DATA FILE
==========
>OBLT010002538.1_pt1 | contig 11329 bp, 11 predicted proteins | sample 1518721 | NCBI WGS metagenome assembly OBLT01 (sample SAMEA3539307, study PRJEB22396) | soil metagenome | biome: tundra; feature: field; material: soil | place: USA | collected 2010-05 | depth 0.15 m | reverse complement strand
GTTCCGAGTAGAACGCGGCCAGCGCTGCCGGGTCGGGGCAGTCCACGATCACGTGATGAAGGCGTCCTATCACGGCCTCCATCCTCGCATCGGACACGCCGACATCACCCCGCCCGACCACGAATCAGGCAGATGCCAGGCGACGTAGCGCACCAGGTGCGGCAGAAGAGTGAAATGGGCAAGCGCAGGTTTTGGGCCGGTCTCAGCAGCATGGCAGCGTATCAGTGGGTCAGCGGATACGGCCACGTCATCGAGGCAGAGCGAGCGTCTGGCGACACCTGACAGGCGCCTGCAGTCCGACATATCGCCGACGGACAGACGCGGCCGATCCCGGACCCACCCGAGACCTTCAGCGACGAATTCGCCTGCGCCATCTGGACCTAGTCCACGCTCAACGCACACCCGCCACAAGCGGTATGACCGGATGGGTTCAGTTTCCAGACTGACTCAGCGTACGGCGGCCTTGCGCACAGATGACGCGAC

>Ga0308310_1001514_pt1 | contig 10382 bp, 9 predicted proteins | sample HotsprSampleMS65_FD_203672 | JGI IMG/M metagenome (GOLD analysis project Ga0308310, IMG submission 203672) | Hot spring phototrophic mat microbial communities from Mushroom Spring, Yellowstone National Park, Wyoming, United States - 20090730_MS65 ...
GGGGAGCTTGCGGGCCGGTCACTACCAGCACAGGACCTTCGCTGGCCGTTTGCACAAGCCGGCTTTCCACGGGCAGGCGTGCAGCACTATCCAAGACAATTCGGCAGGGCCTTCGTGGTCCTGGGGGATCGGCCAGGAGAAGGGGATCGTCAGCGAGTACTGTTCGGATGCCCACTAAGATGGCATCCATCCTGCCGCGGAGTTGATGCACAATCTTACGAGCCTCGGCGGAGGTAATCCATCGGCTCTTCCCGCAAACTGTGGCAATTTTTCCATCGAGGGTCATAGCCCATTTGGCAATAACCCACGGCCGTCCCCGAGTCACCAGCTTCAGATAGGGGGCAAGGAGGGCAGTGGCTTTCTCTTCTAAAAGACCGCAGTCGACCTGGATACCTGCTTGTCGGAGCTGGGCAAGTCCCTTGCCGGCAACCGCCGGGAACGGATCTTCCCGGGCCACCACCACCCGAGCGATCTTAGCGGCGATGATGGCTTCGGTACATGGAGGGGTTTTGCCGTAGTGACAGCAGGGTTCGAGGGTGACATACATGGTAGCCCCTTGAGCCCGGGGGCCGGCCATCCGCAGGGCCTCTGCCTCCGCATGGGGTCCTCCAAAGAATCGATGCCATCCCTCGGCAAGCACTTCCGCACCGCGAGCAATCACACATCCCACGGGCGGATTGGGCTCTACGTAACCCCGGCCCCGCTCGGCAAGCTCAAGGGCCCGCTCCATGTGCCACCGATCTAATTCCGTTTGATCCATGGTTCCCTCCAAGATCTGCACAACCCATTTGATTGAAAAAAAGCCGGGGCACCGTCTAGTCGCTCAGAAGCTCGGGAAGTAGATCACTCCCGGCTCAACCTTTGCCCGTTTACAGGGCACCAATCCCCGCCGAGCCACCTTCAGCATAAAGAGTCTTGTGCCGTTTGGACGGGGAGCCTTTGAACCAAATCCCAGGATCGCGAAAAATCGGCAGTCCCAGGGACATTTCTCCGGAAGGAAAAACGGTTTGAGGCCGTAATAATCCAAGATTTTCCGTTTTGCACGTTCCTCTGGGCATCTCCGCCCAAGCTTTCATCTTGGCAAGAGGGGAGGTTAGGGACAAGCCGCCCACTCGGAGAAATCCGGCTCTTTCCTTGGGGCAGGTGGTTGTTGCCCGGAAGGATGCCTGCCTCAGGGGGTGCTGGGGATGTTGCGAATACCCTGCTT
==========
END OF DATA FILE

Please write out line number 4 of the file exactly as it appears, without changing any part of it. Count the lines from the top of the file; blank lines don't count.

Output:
GGGGAGCTTGCGGGCCGGTCACTACCAGCACAGGACCTTCGCTGGCCGTTTGCACAAGCCGGCTTTCCACGGGCAGGCGTGCAGCACTATCCAAGACAATTCGGCAGGGCCTTCGTGGTCCTGGGGGATCGGCCAGGAGAAGGGGATCGTCAGCGAGTACTGTTCGGATGCCCACTAAGATGGCATCCATCCTGCCGCGGAGTTGATGCACAATCTTACGAGCCTCGGCGGAGGTAATCCATCGGCTCTTCCCGCAAACTGTGGCAATTTTTCCATCGAGGGTCATAGCCCATTTGGCAATAACCCACGGCCGTCCCCGAGTCACCAGCTTCAGATAGGGGGCAAGGAGGGCAGTGGCTTTCTCTTCTAAAAGACCGCAGTCGACCTGGATACCTGCTTGTCGGAGCTGGGCAAGTCCCTTGCCGGCAACCGCCGGGAACGGATCTTCCCGGGCCACCACCACCCGAGCGATCTTAGCGGCGATGATGGCTTCGGTACATGGAGGGGTTTTGCCGTAGTGACAGCAGGGTTCGAGGGTGACATACATGGTAGCCCCTTGAGCCCGGGGGCCGGCCATCCGCAGGGCCTCTGCCTCCGCATGGGGTCCTCCAAAGAATCGATGCCATCCCTCGGCAAGCACTTCCGCACCGCGAGCAATCACACATCCCACGGGCGGATTGGGCTCTACGTAACCCCGGCCCCGCTCGGCAAGCTCAAGGGCCCGCTCCATGTGCCACCGATCTAATTCCGTTTGATCCATGGTTCCCTCCAAGATCTGCACAACCCATTTGATTGAAAAAAAGCCGGGGCACCGTCTAGTCGCTCAGAAGCTCGGGAAGTAGATCACTCCCGGCTCAACCTTTGCCCGTTTACAGGGCACCAATCCCCGCCGAGCCACCTTCAGCATAAAGAGTCTTGTGCCGTTTGGACGGGGAGCCTTTGAACCAAATCCCAGGATCGCGAAAAATCGGCAGTCCCAGGGACATTTCTCCGGAAGGAAAAACGGTTTGAGGCCGTAATAATCCAAGATTTTCCGTTTTGCACGTTCCTCTGGGCATCTCCGCCCAAGCTTTCATCTTGGCAAGAGGGGAGGTTAGGGACAAGCCGCCCACTCGGAGAAATCCGGCTCTTTCCTTGGGGCAGGTGGTTGTTGCCCGGAAGGATGCCTGCCTCAGGGGGTGCTGGGGATGTTGCGAATACCCTGCTT